FCS National Standards
Components of the Standards
The FACS National Standards components include Areas of Study, Comprehensive Standards, Content Standards, Competencies, and Process Questions.
Areas of Study
The Standards and Competencies for Reasoning for Action and for each of the 16 FACS Areas of Study can be accessed through this site.
Each Area of Study has a Comprehensive Standard that provides a broad description to assist individuals in understanding the content of the area. These standards are not designed for measurement, but to provide a general description and overall direction.
Content standards relate to what individuals need to know and be able to do, or what is expected of the learner. They are directly related to the body of knowledge, skills, and practices belonging to the FACS discipline. The verbs for content standards are written in an action and performance mode and represent high levels of desired learning in the cognitive and psychomotor domains. Cognitive domain verbs are associated with higher order thinking skills, while psychomotor domain verbs, and Simpson's taxonomy was used as a reference for psychomotor verbs.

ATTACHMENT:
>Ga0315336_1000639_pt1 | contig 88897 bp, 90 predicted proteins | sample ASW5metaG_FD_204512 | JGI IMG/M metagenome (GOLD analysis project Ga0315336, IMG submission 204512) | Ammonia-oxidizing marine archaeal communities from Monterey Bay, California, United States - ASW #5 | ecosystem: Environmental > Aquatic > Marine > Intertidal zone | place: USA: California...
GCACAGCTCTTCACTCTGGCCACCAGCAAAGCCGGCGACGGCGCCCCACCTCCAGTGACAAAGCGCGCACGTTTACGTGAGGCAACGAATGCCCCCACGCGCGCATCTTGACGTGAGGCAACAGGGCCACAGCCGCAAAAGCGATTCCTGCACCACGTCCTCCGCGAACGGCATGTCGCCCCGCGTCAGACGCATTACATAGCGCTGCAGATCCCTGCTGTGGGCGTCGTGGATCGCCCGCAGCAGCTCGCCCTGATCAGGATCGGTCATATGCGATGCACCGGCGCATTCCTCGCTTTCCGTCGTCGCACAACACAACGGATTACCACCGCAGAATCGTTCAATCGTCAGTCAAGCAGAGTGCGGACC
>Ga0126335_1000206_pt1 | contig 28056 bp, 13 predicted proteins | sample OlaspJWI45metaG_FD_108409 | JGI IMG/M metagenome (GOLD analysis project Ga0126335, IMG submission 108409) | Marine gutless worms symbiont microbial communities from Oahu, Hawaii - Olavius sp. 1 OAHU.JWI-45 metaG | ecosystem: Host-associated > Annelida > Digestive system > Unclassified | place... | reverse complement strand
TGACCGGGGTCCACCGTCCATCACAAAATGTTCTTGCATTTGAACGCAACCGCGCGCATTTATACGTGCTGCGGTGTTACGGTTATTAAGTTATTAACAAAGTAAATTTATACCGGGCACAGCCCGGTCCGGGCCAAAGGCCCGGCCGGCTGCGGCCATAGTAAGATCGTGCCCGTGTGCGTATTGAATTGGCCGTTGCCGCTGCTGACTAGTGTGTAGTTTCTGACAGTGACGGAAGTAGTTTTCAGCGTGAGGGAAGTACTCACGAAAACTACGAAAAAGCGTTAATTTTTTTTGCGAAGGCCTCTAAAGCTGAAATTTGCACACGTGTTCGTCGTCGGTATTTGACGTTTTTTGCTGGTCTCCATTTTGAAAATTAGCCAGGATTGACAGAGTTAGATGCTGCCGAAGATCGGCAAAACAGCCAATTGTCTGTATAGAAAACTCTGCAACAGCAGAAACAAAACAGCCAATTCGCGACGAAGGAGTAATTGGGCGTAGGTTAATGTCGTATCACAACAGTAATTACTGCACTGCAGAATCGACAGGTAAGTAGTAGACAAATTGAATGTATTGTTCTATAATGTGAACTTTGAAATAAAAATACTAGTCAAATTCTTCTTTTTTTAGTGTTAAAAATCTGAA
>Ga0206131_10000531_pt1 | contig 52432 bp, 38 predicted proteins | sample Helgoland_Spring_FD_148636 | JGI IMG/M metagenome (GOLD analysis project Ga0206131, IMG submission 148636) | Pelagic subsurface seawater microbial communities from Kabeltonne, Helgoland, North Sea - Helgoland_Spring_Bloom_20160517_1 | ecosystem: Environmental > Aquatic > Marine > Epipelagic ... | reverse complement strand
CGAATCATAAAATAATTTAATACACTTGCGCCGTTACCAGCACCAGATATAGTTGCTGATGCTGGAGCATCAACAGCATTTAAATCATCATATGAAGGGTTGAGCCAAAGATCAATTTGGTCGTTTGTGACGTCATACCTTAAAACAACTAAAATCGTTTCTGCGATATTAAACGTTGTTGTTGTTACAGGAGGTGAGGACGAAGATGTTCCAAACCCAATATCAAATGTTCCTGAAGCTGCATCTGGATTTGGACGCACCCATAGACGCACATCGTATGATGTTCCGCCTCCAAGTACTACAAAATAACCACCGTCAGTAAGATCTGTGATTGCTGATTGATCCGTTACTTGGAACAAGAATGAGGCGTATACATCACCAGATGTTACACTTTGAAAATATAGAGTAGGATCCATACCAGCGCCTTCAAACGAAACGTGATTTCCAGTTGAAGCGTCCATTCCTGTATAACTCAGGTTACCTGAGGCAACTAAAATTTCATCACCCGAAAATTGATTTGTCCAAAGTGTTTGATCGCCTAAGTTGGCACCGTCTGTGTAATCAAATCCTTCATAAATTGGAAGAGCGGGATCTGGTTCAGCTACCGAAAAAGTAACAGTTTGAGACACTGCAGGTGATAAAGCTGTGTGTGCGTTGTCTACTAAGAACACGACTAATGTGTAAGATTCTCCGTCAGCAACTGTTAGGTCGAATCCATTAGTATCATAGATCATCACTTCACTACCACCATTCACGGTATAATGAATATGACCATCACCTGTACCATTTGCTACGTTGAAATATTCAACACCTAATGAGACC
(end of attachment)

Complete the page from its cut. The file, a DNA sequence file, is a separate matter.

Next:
Competencies further define the knowledge, skills, and practices of content standards and provide the basis for measurement criteria. They are composed of action verbs and the content to be acted upon. Similar to content standards, competencies contain verbs related to
higher order thinking skills and performance, and are structured at the same level as those for the content standards. Verbs for the content standards establish the learning expectation levels that are reflected in the competencies. Competency verbs are expressed in terms that facilitate evaluation.
Process questions are designed to guide students in engaging in thinking, reasoning, and reflecting on content as structured around contextual problems to be solved. They are related to each content standard. The process questions are designed to assist students in making meaningful interpretations and reflections related to the content standard. They are structured to reflect process areas (thinking, communication, leadership, and management) and systems of action (technical, interpretive, and reflective), which are defined in the Process Framework section of this website. For more detailed information see the document below.